He is a center-right guy in a center-right district that stretches from the Atlantic Ocean to the Delaware River in Burlington and Ocean counties. His opponent is Democrat Aimee Belgard, a Burlington County freeholder. Belgard was invited on Giordano’s program, but didn’t show. Instead, a chair with her name on it was set up next to MacArthur.

Her campaign told me Belgard had more pressing (undisclosed) obligations. However, eight debates are set, the first to be recorded Friday in Trenton at the NJTV studios.

Skipping Giordano was an amateur error. When a 50,000-watt radio station invites you to tell people why they should vote for you, you show up.

Polls show the race is tied. MacArthur told me his internal polling shows him ahead, which makes sense. Except for the brief Jon Adler interlude, 3rd District voters have picked Republicans for a century.

If Belgard wins, though, I will invite her to Mastoris Diner and she can pull up an empty chair, where I’ll eat crow.

J.D. Mullane can be reached at 215-949-5745 or Twitter: @jdmullane

Tuesday, September 23, 2014

Obituary - Thomas

Judy Gray Thomas

AGE: 69 • Freehold, Twp.

Judy Gray Thomas, 69, of Freehold Township died Thursday, February 23, 2012 at CentraState Medical Center, Freehold Township. Born in Pittsburgh, Pennsylvania, she lived there prior to moving to Freehold Township 40 years ago. Mrs. Thomas was a Librarian for the Carnegie Library, Pittsburgh, Pennsylvania, retiring in 1972. She was an active supporter of the Christopher and Dana Reeves Foundation, Short Hills.

Surviving are her husband, David William Thomas; a son, Dr. Brian Thomas and his wife, Dr. Gabriela Thomas, Monroe Township; and a sister, Marion Oxley, and her husband, Lawrence, Allentown, Pennsylvania.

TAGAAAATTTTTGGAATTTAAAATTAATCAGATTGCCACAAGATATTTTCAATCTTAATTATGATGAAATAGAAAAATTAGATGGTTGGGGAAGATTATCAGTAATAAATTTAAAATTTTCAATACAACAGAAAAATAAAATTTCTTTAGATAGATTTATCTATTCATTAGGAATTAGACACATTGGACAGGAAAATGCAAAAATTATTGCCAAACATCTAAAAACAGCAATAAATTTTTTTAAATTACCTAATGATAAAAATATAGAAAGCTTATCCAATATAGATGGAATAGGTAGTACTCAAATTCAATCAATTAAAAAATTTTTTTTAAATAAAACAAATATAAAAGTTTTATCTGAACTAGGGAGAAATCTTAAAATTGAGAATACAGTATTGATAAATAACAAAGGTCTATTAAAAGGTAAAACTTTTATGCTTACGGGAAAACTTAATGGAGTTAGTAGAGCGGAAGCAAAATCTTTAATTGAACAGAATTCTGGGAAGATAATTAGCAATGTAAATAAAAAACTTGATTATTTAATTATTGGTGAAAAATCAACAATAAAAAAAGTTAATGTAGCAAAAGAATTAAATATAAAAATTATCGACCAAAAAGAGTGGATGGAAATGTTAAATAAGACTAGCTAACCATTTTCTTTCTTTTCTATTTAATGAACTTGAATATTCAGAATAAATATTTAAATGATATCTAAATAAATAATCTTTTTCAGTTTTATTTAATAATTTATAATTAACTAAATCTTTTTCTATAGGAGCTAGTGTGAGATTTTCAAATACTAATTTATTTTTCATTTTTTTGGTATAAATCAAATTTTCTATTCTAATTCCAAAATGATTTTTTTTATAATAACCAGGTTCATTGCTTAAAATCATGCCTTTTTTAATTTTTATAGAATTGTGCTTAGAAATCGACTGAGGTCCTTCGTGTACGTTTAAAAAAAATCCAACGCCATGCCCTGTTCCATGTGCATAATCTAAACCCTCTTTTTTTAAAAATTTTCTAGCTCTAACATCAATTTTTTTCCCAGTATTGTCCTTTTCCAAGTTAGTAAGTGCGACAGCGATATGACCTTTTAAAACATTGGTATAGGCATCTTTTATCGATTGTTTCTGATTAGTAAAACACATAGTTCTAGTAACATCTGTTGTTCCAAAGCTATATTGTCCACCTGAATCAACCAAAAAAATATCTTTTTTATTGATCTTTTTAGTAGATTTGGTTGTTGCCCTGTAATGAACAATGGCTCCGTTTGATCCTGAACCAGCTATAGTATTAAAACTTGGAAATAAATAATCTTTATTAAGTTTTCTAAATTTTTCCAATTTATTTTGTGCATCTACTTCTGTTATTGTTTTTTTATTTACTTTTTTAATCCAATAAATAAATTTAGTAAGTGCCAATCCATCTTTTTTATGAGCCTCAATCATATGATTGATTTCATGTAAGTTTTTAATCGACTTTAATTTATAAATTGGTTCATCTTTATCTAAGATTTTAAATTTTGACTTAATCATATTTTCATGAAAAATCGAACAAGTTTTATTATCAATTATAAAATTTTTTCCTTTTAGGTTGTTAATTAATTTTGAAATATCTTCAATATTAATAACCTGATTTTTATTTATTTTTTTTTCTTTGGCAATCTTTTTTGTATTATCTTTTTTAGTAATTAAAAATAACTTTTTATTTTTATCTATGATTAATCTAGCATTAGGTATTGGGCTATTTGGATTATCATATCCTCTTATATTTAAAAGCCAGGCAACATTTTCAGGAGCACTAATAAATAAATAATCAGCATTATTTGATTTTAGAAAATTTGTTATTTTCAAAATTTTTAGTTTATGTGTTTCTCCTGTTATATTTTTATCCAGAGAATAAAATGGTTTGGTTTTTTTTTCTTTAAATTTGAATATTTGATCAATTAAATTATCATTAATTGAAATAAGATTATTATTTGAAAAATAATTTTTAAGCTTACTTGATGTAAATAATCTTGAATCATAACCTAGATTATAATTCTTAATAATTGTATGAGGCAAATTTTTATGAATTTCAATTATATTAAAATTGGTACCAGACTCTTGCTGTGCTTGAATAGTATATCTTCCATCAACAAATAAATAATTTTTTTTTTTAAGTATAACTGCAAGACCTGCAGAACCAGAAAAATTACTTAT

Relatives and friends may call at the Higgins Memorial Home, 20 Center Street, Freehold, on Monday from 1:00 to 4:00p.m. Funeral services will be held at 4:00p.m. with Rev. Dr. Hugh A. MacKenzie officiating. Interment will be held at Sewickley Cemetery, Sewickley, Pennsylvania. Donations in her memory to the Long Branch Presbyterian Church, 167 Cedar Avenue, Long Branch, NJ 07740 would be appreciated

Funeral Home
Higgins Memorial Home
20 Center Street Freehold, NJ 07728
(732) 462-0895 Funeral Home Details

Published in Asbury Park Press on Feb. 26, 2012

Monday, September 22, 2014

Obituary - Reath

Tania D Boswell Reath

Birth: Feb. 16, 1947
Stafford County
Virginia, USA

Death: Sep. 25, 2010
Philadelphia County
Pennsylvania, USA

Tania D. Reath of Riverton passed away Saturday, Sept. 25, 2010, at Thomas Jefferson Hospital in Pennsylvania from advanced cryptogenic cirrhosis. She was 63.

A beloved mother, sister, dedicated and nationally recognized educator for more than 30 years, Tania was born Feb. 16, 1947, to Ada and William Boswell in Stafford, Va. She was one of 13 children.

Graduate of Longwood College, Tania had devoted her life to the teaching and empowerment of children, not only her own, but also, the countless others she instructed throughout the years.

She is survived by her two loving sons, Ryan and Gavin Reath; her two cherished grandchildren, Jaden and Quincy Reath; her sisters, Delsea McKelvey, and Dot Leach; and her brother, William Boswell.

Memorial services will be held at 3 p.m. Sunday, Oct. 24, at the First United Methodist Church, 32 Conrow Road, Delran.

Weber Funeral Home
112 Broad Street

Burlington County Times - October 7, 2010